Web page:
Wednesday, January 25, 2012

"Take Me Out"

Franz Ferdinand - Take Me Out (2004)

Yep, named after the Archduke of Austria whose assassination was the catalyst for the first World War



As I am always a sucker for false endings, this song is great. It comes to an end early on. Then kicks off again, but into what is essentially an entirely new song! The first song is less than a minute long. Sir Paul McCartney when he was Wings would occasionally do a song with multiple parts that were that short, but very few other bands would take a great concept for a song and make it a minute long piece of a full song rather than expanding it out into a track itself. From 0:55 until 1:04 they are vamping in between songs. Then from 1:04 until 1:23 the band is vamping on the new song. This is classic thing to do during a live performance for any band segueing from one song to another. It lets everybody check to make sure they're in tune, and ready to go. So to me it gives the overall feel that we are listening to Franz Ferdinand live.

The lyrics are about a doomed relationship framed as a sniper battle. Love doesn't get deadlier: /And if you leave here/You leave me broken, shattered I lie/. But regardless of the lyrics, this song is about getting people up and dancing.It works.

Tuesday, January 24, 2012

"Roadrunner"

The Modern Lovers - Roadrunner (1976)

Released five years after it was recorded, just as the singer was getting a solo career going.



A lot of road songs out there. Hundreds of odes to long black ribbons of freedom. This one is about a strip of road around Boston, and how much the singer loves it, loves driving, loves the radio, it's actually kind of infectious. It's as simple a base for a song as I can imagine. Two chords, one less than punk. Lyrics that sound like the singer is just coming up with the next line off the top of his head, and if he doesn't have one yet, he'll just repeat the line again and come up with a new line next time around. Singer, guitar player, and writer Jonathan Richman idolized The Velvet Underground. I can see that, the song does remind me of I'm Waiting For The Man or Run Run Run with even less concern for standard verse chorus verse structure. There's another reason the song reminds me of The Velvet Underground, namely, this track, and much of the album it's off of was produced by co-founder John Cale.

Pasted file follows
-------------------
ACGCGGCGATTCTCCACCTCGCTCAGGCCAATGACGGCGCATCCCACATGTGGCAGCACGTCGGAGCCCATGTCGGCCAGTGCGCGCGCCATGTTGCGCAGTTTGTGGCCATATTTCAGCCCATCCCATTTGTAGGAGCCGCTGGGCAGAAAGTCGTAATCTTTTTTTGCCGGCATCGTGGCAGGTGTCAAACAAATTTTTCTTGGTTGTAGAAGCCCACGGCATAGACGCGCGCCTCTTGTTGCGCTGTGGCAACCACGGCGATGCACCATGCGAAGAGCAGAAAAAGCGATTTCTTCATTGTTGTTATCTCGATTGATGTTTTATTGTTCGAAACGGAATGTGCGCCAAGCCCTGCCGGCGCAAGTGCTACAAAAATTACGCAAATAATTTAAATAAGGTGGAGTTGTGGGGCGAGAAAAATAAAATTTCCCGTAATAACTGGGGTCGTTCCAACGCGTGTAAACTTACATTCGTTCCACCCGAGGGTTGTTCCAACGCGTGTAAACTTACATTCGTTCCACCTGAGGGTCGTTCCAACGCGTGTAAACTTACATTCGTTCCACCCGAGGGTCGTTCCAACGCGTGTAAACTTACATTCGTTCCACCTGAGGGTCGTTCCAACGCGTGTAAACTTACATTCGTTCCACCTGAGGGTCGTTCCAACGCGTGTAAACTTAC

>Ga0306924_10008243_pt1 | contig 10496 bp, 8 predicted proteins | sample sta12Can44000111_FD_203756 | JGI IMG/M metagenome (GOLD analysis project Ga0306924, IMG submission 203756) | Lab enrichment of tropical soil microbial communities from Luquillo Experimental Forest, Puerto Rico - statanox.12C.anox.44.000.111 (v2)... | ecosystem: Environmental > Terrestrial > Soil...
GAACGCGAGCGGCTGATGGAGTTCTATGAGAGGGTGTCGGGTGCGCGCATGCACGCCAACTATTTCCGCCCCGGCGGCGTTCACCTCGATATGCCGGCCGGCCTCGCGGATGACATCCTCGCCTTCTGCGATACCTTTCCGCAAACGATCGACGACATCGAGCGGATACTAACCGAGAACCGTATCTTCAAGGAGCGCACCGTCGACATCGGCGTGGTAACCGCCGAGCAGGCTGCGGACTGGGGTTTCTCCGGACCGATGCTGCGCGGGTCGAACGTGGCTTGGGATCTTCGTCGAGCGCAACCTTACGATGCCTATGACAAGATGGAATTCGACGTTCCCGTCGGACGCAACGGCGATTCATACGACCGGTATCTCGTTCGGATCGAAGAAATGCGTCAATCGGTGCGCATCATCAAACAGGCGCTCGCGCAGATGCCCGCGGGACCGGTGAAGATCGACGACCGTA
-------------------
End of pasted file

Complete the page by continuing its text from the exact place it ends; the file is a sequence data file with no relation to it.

Musically, the standout sound is the keyboardist. Organ always makes for an interesting sound in a rock band. He plays cool stand out parts while the rest of the band is all jamming, and he gets a solo as well. Just to be thorough I looked him up to see if he had become a producer or anything cool. Imagine my surprise when I found out that the album was released several years after he had split to join newly formed New Wave act Talking Heads. Jerry Harrison was the member that wasn't David Byrne, the hot chick bassist, or the hot chick's drummer husband.

Monday, January 23, 2012

"Raining Blood"

Slayer - Raining Blood (1986)

/Now I shall reign in blood!/